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ACLU lawsuit over Arkansas' transgender youth treatment ban, explained

by Arkansas Democrat-Gazette , Nyssa Kruse | May 27, 2021 at 12:00 p.m.
ACLU of Arkansas Executive Director Rita Sklar speaks at a news conference at the state Capitol in this file photo.

This story is a part of The Article, your guide to Arkansas news and culture, presented by the Democrat-Gazette. Sign up for The Article's twice-weekly newsletter here or to see stories that have appeared in past newsletters, go here.

The American Civil Liberties Union of Arkansas filed a lawsuit Tuesday seeking to block implementation of the state’s new law banning gender-affirming medical treatment for transgender youths.

Back up: What does the law do?

Act 626, which was House Bill 1570 prior to its passage, prohibits the use of hormones and puberty-blocking drugs for youths. It also prohibits any type of gender-affirming surgical procedures, even though such procedures are not provided for youths in the state.

The law would additionally prohibit insurance coverage for gender-affirmation treatment for youths and remove any requirement that insurance carriers provide any coverage for gender-affirmation procedures in general.

The statute is set to go into effect July 28 unless the court intervenes.

Why is the ACLU suing?

The ACLU is representing the families of four transgender youths living in Arkansas and two medical doctors and their patients. The organization asserts the law violates:

• The Equal Protection Clause of the Fourteenth Amendment because it discriminates on the basis of sex and transgender status by prohibiting certain medical treatments only for transgender patients and only when the care is 'related to gender transition'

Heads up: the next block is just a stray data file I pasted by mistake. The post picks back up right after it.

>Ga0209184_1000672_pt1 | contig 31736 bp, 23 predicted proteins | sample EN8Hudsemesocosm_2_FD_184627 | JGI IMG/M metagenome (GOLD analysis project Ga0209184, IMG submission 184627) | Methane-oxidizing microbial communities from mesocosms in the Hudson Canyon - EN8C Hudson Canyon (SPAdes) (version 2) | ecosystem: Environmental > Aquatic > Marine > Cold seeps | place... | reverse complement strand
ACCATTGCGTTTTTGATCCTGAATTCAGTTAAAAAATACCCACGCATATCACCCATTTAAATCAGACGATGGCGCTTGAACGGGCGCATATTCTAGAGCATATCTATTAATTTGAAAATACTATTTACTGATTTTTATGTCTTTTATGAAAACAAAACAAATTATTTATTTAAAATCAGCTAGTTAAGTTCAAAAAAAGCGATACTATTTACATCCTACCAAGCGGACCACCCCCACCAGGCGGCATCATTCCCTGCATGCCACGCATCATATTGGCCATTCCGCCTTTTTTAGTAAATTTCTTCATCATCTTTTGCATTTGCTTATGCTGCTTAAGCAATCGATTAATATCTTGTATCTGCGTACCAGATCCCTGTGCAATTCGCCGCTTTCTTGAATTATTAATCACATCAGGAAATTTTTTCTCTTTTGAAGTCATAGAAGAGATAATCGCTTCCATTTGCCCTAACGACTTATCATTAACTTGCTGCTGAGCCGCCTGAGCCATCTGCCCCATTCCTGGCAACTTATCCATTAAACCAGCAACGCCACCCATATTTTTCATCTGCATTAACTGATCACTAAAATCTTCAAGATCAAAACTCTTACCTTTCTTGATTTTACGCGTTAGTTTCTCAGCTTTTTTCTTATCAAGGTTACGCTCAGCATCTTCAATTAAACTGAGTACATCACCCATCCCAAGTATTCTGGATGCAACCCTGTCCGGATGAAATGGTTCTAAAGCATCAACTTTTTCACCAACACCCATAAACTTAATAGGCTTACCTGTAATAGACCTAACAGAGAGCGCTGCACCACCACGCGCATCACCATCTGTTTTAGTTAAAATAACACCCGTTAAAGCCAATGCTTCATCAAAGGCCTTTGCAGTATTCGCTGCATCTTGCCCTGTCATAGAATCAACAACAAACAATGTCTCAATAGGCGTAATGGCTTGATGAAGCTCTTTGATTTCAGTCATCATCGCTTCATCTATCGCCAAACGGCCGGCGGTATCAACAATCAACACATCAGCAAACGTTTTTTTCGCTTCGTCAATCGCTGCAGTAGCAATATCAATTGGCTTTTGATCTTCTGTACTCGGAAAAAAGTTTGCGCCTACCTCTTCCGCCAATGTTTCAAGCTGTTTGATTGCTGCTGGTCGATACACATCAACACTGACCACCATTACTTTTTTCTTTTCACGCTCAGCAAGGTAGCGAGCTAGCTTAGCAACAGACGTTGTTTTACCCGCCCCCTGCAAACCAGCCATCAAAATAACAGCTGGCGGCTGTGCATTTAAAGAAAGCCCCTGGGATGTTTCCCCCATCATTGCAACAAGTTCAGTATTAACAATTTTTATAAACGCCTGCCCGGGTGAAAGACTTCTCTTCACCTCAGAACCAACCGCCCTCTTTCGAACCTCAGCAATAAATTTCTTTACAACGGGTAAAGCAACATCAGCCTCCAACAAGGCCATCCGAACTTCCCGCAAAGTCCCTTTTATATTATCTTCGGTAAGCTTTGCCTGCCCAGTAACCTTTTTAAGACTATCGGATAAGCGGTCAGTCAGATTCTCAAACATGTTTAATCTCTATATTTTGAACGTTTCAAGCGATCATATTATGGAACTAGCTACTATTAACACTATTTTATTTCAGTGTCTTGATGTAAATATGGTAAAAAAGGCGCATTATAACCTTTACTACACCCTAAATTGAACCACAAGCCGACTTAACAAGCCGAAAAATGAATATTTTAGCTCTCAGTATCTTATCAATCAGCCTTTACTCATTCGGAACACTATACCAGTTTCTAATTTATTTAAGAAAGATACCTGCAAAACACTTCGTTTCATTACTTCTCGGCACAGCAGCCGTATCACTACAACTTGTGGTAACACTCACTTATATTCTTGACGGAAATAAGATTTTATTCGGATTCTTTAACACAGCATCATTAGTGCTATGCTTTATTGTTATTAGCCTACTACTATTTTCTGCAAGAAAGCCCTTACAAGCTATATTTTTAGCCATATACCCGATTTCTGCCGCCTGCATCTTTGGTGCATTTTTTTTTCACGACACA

• Parental autonomy of the parent plaintiffs guaranteed by the due process clause of the Fourteenth Amendment

• All plaintiffs’ free speech protections under the First Amendment

Leading medical associations consider gender-affirming treatment best-practice and potentially life-saving care that positively affects mental health outcomes. The treatments that the law would ban as experiments are some that experts in gender-diverse health care say have been used successfully for decades.

Holly Dickson, executive director of the ACLU of Arkansas, said if the law is allowed to go into effect, it would force many families of transgender youths to leave the state to seek appropriate medical care.

What is the lawsuit seeking?

The lawsuit asks that the court enter a judgment declaring that the law is unenforceable because of the constitutional violations it presents, and that preliminary and permanent injunctions be granted to block its implementation.

The complaint also asks that the plaintiffs be awarded monetary compensation for costs and expenses, including attorneys fees.

Attorney General Leslie Rutledge vowed to defend the law.

"I will aggressively defend Arkansas's law which strongly limits permanent, life-altering sex changes to adolescents," Rutledge said in the statement. "I won't sit idly by while radical groups such as the ACLU use our children as pawns for their own social agenda."

Read more on the lawsuit from reporter Dale Ellis, and read about another lawsuit filed this week by the ACLU, this one challenging the state’s new abortion ban.

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